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Lovers of music can peruse a wide variety of artifacts from the world of classical music at the Royal Academy of Music Museum. Managed by the Royal Academy of Music, this museum is a vast space spread across three stories. Along with traveling exhibits, the museum houses a permanent collection of displays. They include the 'Strings gallery' with more than 250 instruments including a violin from 1890, the 'Piano gallery' which records the history and advancement of the instrument and the 'Treasures of the Academy'. The museum conducts various workshops for visitors of various age groups. Visit this place of melodies and get enriched with classical music knowledge.
This museum offers visitors a glimpse into the life and times of famed 18th-century composer George Frideric Handel. The home has been lovingly restored, complete with artifacts, documents and architectural elements that speak of the bygone era during which Handel penned so many masterworks. The Handel House Museum hosts a series of lectures, workshops, concerts and gallery-style exhibitions, fodder for history and music buffs alike. See website for events calendar and complete visitor particulars.
At the heart of the British Museum lies the most grand libraries of its time. It was known as the center of learning throughout the year and was originally built by Antonio Panizzi in the early 1850's. This huge circular library was designed by Sydney Smirke and was inspired by the Roman Pantheon. Iron book shelves were built and the room was filled with the greatest treasure of literary works. The room is said to have been used by notable historic figures like Mark Twain, Mahatma Gandhi, Oscar Wilde, Karl Marx, Rudyard Kipling and Virginia Wolf to name a few. Today, the books have been shifted to the new British Library building. The room was used as a rental space for exhibitions.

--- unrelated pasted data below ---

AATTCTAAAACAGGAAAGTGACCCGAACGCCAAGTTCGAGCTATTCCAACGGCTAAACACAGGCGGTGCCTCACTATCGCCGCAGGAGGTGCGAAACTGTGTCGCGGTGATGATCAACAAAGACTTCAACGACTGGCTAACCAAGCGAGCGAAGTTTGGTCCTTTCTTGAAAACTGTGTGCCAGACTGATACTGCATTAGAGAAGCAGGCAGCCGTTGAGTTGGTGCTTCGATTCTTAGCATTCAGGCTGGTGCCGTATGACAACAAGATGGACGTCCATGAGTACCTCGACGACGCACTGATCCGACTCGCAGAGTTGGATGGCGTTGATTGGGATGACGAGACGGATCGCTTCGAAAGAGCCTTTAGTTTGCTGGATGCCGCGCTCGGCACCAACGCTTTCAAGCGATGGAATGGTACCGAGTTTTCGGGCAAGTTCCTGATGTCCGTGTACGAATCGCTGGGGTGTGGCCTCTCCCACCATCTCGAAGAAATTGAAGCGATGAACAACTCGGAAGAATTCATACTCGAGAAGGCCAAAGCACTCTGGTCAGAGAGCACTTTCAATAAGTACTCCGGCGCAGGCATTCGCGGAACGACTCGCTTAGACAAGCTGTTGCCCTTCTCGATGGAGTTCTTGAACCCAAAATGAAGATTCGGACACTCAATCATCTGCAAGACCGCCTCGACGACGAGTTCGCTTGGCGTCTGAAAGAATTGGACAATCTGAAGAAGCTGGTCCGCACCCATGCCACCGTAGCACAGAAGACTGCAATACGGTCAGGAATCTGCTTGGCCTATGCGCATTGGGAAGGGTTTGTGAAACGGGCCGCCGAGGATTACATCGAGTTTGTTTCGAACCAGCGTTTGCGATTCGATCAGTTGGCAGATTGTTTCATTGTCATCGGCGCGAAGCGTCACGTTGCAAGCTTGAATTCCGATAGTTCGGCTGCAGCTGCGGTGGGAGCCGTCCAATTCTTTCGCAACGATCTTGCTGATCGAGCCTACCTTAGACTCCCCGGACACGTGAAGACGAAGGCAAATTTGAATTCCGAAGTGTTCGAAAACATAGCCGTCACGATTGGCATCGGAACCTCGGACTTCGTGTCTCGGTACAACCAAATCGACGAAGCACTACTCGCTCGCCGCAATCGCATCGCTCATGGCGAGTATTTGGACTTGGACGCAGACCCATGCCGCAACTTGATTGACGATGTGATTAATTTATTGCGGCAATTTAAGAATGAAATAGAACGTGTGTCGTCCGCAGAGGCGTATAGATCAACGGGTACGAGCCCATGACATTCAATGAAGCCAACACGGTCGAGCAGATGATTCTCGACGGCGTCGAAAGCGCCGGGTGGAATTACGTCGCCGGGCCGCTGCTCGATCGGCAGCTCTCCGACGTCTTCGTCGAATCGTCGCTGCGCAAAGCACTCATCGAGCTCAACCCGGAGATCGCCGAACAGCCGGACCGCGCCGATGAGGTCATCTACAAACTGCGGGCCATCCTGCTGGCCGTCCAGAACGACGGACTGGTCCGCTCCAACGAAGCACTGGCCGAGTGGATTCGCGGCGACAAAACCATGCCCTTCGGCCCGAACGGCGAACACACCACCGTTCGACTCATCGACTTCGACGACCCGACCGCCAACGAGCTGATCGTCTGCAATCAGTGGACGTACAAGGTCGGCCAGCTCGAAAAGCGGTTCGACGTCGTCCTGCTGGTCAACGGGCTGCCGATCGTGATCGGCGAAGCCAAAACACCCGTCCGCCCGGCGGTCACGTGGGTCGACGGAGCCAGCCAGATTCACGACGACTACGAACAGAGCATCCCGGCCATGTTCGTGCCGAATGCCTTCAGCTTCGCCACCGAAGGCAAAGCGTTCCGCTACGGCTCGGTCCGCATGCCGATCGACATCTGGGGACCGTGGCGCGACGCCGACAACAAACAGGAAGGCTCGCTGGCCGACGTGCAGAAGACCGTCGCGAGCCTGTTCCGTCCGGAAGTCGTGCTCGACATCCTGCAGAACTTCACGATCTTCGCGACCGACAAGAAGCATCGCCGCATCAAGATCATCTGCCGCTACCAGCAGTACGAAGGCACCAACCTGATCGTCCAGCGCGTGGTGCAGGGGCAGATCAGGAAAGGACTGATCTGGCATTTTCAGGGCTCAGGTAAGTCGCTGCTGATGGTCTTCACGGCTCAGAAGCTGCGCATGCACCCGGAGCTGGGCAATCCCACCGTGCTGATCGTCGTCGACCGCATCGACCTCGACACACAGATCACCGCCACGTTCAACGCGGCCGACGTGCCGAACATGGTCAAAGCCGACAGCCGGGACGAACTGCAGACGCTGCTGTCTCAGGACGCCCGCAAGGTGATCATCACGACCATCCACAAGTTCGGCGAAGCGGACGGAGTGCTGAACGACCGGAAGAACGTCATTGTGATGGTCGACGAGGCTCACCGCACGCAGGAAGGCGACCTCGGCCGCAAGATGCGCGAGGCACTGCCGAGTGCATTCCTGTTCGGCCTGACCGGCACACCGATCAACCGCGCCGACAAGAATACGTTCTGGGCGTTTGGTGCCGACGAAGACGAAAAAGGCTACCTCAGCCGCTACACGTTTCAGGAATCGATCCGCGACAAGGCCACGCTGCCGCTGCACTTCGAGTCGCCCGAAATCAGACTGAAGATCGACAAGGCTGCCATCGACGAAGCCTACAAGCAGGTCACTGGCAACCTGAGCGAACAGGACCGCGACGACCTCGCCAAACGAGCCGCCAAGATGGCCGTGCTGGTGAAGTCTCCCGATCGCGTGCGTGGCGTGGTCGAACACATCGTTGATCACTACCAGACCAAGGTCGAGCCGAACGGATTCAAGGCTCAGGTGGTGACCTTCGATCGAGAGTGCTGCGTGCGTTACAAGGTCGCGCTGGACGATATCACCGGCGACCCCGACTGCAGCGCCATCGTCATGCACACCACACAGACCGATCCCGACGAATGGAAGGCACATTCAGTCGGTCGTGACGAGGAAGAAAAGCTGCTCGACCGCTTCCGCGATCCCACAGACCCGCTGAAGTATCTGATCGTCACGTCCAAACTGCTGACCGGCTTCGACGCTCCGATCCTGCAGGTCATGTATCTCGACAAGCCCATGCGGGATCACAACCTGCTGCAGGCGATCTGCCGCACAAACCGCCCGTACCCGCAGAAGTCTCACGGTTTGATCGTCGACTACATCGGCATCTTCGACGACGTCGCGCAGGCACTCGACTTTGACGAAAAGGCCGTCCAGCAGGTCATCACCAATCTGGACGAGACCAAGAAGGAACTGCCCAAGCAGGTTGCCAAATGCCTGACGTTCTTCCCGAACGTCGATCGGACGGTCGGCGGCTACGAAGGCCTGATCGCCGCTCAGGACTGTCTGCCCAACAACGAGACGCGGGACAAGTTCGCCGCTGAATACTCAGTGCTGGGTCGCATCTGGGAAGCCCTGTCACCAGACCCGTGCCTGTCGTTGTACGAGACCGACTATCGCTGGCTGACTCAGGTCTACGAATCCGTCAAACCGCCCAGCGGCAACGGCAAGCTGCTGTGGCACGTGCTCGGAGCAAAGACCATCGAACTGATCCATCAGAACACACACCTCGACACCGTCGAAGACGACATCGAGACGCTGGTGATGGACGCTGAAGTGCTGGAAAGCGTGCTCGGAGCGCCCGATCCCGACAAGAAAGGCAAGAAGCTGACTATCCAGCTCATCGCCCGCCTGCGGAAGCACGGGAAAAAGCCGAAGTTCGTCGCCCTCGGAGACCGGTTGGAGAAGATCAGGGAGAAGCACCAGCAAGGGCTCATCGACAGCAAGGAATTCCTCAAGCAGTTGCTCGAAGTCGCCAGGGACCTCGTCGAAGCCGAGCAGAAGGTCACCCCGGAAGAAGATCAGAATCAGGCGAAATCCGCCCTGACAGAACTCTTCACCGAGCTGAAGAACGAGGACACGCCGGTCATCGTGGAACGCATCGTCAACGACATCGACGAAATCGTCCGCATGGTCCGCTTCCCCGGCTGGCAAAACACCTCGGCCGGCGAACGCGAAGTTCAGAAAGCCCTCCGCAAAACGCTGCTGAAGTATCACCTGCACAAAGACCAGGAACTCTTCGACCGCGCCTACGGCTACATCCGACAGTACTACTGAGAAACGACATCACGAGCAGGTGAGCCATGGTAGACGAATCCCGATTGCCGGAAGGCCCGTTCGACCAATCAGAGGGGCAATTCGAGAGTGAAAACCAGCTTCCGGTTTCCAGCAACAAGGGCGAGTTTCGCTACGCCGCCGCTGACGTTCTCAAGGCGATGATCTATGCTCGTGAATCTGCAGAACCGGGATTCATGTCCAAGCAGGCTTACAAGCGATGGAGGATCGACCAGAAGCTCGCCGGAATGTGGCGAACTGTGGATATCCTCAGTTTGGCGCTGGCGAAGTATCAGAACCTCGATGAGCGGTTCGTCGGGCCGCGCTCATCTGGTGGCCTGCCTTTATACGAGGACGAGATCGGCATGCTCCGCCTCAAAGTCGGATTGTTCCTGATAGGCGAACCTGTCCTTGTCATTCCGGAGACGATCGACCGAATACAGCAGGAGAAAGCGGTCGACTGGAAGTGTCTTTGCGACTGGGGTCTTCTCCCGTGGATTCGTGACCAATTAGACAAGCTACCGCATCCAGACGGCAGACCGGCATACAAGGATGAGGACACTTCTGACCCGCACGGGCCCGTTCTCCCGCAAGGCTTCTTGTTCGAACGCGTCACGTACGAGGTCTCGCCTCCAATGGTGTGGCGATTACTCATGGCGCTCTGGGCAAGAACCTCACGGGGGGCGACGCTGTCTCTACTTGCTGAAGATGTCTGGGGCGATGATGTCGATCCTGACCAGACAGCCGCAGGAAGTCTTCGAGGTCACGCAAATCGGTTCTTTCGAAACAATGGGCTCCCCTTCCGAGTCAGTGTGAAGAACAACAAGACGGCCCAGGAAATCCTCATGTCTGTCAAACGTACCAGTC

Charles Dickens' novels famously chronicled the lives and dramas of 19th century London in the throes of the industrial revolution, and his portrayal of slums and workhouses drew on his own family's experiences of poverty and debt. The drawing room of the Dickens' House where he held literary salons has been lovingly restored, and elsewhere you can view all manner of Dickens paraphernalia including personal letters and notes as well as manuscripts and first editions of his books.
Dr Samuel Johnson, the compiler of the first ever dictionary of the English language, lived here from 1748 to 1759. Opened to the public for the first time in 1912, and having survived several near misses during the Blitz, Dr Johnson's House has been restored to its original condition, including paneled rooms, a pine staircase and a collection of period furniture, prints and portraits. The house is nestled in a maze of courtyards and passages that are reminiscent of historic London.
Established in 1896 soon after the writer's death, Carlyle's House is one of the oldest literary museums in London, so the original decor and furnishings as well as many personal items have been preserved. The Scottish-born historian Thomas Carlyle, who is best known for his history of the French Revolution, moved to this typical tall and thin townhouse in the early part of the Victorian era when Chelsea was still largely undeveloped and unfashionable. Carlyle wrote his monumental tomes in the attic, which he had soundproofed against the noise of his neighbors. He and his wife lived a life full of anecdote and incident and there is much here to delight both those with an interest in literary history and those with an enthusiasm for Victorian interiors.
Musical Museum, the delightful and unusual museum houses one of the world's foremost collections of automatic musical instruments. It's staffed by friendly, informative and enthusiastic volunteers, who hold regular tours introducing and demonstrating an impressive array of self-playing instruments, from the "Mighty Wurlitzer" that accompanied silent movies, down to the tiniest clockwork musical boxes. You'll be entertained by working gramophones, orchestrations, violin players, resident organs and sophisticated reproducing pianos, with detailed and often humorous explanations to accompany the various sounds. Upstairs in this brand-new building there's a fully-functioning concert hall, which recreates an Art Deco 1930s cinema auditorium; this is available for conferences and social events. Entirely self-funding, this quirky museum is a intriguing treat for music lovers of all ages.